What do you think of when you see a Sony logo?  If you are as old as me you will probably recall their famous cathode ray television – the superbly reliable Sony Trinitron.  Whatever your age it will almost certainly determine your Sony associations.  Chances are “Sony” will make you think of a wide range of products, possibly an analogue or digital Sony Walkman; or a Sony MiniDisc; a Sony Cybershot camera; or maybe a Sony PlayStation; or even a Sony Vaio laptop.  In the developed world it is very difficult to visit people’s homes and find somebody who hasn’t experienced or owned a Sony electronic product at some time in their lives.  I found this statement to be true in the UK because back in 2008 I was involved in a major market research project for Sony when they created a European website.  At that time, when I was visiting numerous homes in various areas, I couldn’t find anybody who didn’t remember owning, buying, or being given a Sony product.  But that is all going to change as Sony is now in the business of contracting and shedding its electronic products.  In six out of the last seven years the company has lost money and some of their major investors  think that it is time to break the company apart.  When this year’s financial results were disclosed, one analyst was quoted as saying: "Last year there was some hope, and now we're seeing a capitulation of that hope."  It is a depressing story: currently Sony presents a bleak picture compared with the extraordinary growth described in Akio Morita’s book about the company called Made in Japan published in 1987. Just 14 years ago, as the chart above shows, Sony's share price was nine times higher than it is today.  That was the time of “peak Sony.”  Its present market valuation reflects the sad decline of the once dominant global electronics giant.  In fact, once upon a time, Sony was considered a serious competitor to Apple, but these days that comparison is no longer valid.  Just like Apple, Sony grew from what seemed like, back then, an endless series of innovative electronic devices.  Yet today you are far more likely to buy a Samsung electronics product than a Sony one.  Sony’s real growth originated from exploiting Bell Lab’s invention of the transistor, in ground- breaking products like transistor radios and the world’s first video cassette system, launched in 1955.  Sony also created the world's first portable music player in 1979 that used a compact cassette format, the ubiquitous Sony Walkman.  Miniaturisation was important in all of Sony’s electronic devices as Akio Morita, one of Sony’s two founders, shrewdly realised very early on that the key to obtaining a premium price for Sony products was to be smaller than any competitors’ device.  Indeed the original Walkman was not that much bigger than the music cassette it housed.  Morita was the marketing/business genius who drove the development of Sony, much as Steve Jobs was the driving force behind Apple.  From the outset Morita’s ambition was to create a global Japanese brand and you can see this clearly in his choice of the company logo.  At the time of its creation it was highly unusual to use Latin letters rather than the normal Japanese kanji script.  Mitsui, who was then Sony’s banker, pushed for the name to be “Sony Electronic Industries” as this style of name was popular for Japanese companies, but nevertheless Morita insisted on using just the word Sony as he was determined the company wouldn’t be limited by being associated only with electronics. The diversification that Morita doggedly sought is now helping to save Sony – today the company earns more from “financial services” than from any of its other business activities.  I’ve taken the data for the 2013 Operating income chart on the right hand side of the chart above from Sony’s recently announced financial results.  Although, instead of displaying the information as Sony does in its accounts, I’ve ranked its business segments in terms of profit and loss for clarity.  At a glance you can see that nearly half of Sony’s business divisions are making losses, these include all the electronics manufacturing businesses like its Mobile Communications division; Games division; and Home Entertainment and Sound groups; as well as its Devices group.  Although these latest figures include some restructuring costs, regardless of what Sony’s public relations says, the losses still mount up.  For the last two years Sony’s CEO, Kazou Hirai, has promised that the electronics businesses would return to profit, yet this goal still remains elusive.  This year Sony’s net group loss was 128.4 billion yen, even worse than the original forecast loss of 110 billion yen.  In an attempt to stem these losses, Hirai is in the process of selling the Sony Vaio personal computer business to a Japanese private equity company.  True to the Japanese way of trying never to lose face, Sony’s CEO is still projecting an unrealistic image of the future.  He is optimistically forecasting a 28% increase in the sale of mobile products this year (2014).  And this is despite the fact that this projection completely fails to account for the increasing presence of Chinese brands like Lenovo, Huawei, ZTE, Xiaomi, and, especially, Coolpad which is now outselling Apple in China.  These Chinese brands are all intent on growing their sales significantly in markets outside China in the next few years and this must surely impact negatively on the sales of Sony smartphones.  Even Sony’s Games division’s popular Sony PlayStation, as a dedicated games console, may well have seen its best days as all but devoted gamers switch to playing games on their smartphones and tablets.  Some people are forecasting that Sony will eventually be forced to exit all their electronics manufacturing activities and become a company based around Music, Movies and Financial Services, either broken up into three different companies, or as three separate divisions within one company.  Unfortunately these options seem the most likely eventual scenario for Sony.  Financial Services produced more money for Sony last year than all the other still profitable parts of their enterprise added together.  In fact, using Sony as an example, you could now argue that it is more cost- effective to manipulate money than it is to make things.  This is a sorry reflection on the contemporary state of capitalism and commerce.  It’s also a sign of the modern lack of pioneering ideas for electronic products, (notwithstanding Sony’s proud history), as we enter the era of the “Internet of Things.”  So what exactly does the cash cow of Sony’s Financial Services do to generate those large profits that are helping to stem its losses?  The sobering answer is that the money comes primarily from selling life insurance in Japan.  True, Sony also owns a Japanese bank which makes some money from foreign exchange dealing, however only 10% of Sony Financial Division’s profit doesn’t come from selling life insurance policies to Japanese citizens.  This is a clear signal that at some point Sony will be forced to retreat from its position as a global electronics brand, returning to becoming a predominantly Japanese business entity.  On the one occasion that Sony did try and expand its life insurance sales outside Japan, it didn’t work out:  Despite choosing another Asian country, the Philippines, after a 13 year effort the business wasn’t successful.   Interestingly, selling life insurance was a favourite project of Akio Morita, although even he probably wouldn’t have believed it would be so profitable in Japan that it would end up supporting all the electronics businesses of the mighty global Sony brand.  In 30 years’ time, if Apple hits a similar economic decline, and the company hasn’t managed to successfully diversify into something like healthcare services or insurance, its demise will be much quicker than Sony’s.  So was Akio Morita cleverly farsighted in his desire to diversify away from electronics, or just plain lucky?  The official Sony story is that in the 1950s Morita went on his first sales trip to Chicago in the U.S. to sell Sony’s new transistor radios.  He was absolutely stunned by the immensity of Chicago’s skyscrapers, particularly the massive Prudential Building, and he enquired what the company did.  On being informed that it sold life insurance, he asked:  “Why would a life insurance company have such an enormous building…?” Apparently Akio Morita was quietly thoughtful for a few moments before he declared: “One day, we will also establish our own bank or financial institution and build a building like that.”  How very fortunate for Sony. June 2014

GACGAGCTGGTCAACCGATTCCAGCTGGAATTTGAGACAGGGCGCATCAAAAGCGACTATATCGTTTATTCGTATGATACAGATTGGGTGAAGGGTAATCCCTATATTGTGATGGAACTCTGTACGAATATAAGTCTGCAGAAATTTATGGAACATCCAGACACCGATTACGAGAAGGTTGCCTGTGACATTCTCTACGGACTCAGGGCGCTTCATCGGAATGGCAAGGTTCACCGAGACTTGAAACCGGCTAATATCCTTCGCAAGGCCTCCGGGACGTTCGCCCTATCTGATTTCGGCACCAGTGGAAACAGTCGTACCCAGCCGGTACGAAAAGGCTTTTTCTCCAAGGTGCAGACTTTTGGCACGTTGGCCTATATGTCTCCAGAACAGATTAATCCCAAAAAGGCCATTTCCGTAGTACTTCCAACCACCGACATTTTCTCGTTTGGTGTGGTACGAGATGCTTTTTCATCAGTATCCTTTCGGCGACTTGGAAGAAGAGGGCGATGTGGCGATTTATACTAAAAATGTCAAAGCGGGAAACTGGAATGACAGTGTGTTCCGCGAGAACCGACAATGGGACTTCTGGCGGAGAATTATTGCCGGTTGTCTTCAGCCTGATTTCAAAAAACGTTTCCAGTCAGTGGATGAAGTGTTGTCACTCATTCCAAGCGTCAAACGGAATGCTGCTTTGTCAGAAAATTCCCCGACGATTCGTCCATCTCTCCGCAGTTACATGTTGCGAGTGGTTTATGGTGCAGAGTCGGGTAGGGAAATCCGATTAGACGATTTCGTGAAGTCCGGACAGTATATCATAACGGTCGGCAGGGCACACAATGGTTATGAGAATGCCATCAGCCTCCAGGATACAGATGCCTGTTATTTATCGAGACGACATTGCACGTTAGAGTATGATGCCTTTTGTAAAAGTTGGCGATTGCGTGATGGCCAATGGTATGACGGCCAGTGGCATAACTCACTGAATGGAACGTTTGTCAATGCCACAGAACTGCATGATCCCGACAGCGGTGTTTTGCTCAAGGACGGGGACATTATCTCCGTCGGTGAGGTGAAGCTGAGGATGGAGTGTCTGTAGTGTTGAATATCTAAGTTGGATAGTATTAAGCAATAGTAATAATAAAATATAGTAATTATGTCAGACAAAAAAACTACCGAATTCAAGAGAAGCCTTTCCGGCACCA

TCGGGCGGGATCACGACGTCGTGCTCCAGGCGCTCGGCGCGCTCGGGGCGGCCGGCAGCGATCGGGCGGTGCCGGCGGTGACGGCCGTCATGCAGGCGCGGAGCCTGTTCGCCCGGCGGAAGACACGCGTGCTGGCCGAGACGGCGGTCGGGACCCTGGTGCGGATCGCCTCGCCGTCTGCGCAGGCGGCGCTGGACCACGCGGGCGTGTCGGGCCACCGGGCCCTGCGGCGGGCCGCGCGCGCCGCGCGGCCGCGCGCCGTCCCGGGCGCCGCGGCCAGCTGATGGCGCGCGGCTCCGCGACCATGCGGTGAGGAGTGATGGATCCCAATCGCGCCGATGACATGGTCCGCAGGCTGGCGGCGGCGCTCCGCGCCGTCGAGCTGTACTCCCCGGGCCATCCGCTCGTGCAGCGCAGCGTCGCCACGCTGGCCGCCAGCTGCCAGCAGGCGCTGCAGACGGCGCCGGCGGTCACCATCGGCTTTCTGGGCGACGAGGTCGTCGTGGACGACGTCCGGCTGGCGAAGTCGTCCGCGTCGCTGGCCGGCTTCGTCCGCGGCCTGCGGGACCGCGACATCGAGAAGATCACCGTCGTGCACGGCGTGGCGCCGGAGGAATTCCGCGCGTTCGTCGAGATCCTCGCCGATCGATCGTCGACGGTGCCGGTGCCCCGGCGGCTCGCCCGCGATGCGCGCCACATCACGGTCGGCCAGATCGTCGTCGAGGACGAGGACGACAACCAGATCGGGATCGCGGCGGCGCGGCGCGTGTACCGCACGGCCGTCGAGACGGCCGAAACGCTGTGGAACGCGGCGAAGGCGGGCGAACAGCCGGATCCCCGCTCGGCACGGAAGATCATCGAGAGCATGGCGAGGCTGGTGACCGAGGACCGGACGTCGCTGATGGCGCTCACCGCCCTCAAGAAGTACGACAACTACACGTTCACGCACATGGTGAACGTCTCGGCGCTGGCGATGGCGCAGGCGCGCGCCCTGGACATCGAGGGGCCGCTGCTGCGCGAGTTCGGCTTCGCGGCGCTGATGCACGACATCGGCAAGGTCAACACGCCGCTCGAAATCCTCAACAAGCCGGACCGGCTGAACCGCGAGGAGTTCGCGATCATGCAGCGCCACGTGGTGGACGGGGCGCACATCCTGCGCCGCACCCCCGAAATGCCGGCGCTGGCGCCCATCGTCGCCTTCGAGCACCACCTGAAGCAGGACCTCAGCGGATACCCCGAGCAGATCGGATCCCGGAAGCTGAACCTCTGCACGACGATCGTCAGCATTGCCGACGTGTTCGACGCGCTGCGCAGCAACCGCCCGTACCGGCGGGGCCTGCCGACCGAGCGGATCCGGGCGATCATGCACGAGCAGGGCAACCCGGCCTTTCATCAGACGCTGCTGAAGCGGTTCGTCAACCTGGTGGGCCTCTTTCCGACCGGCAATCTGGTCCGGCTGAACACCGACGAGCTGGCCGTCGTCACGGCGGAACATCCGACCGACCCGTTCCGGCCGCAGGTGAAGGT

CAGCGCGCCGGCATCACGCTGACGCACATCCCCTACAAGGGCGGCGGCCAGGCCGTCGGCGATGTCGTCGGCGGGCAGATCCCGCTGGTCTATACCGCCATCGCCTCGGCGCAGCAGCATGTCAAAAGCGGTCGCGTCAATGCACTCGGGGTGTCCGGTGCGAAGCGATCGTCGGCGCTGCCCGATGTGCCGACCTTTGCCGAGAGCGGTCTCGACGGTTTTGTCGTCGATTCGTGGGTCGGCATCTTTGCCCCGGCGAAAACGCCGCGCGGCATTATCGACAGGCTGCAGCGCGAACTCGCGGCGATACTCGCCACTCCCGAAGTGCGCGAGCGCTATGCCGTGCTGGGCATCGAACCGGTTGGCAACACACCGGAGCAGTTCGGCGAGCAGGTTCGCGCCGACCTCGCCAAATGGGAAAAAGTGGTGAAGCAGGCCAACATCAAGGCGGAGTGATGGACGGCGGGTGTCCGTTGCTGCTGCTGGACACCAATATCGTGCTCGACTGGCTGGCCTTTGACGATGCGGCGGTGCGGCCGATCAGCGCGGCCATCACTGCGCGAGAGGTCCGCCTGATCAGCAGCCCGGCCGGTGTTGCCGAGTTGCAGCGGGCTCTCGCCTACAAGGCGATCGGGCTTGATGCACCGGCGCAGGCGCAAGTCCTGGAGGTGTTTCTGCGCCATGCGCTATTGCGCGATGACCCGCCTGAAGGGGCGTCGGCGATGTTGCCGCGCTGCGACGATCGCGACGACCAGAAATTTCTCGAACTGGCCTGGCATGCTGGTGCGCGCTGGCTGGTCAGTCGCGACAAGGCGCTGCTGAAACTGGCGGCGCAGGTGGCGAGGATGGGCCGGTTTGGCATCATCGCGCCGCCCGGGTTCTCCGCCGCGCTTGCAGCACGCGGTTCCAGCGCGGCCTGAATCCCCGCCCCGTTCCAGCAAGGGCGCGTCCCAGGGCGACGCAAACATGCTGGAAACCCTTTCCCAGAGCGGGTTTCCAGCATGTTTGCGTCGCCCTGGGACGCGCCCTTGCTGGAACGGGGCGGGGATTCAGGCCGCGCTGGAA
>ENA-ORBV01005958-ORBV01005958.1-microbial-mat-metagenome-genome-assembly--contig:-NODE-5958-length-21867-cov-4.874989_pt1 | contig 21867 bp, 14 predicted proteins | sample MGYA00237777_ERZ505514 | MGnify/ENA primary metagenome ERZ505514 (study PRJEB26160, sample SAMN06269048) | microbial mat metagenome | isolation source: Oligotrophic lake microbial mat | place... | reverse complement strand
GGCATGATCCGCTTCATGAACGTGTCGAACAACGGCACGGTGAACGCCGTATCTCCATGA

Click here to download the PowerPoint chart: Click here to download the PowerPoint chart: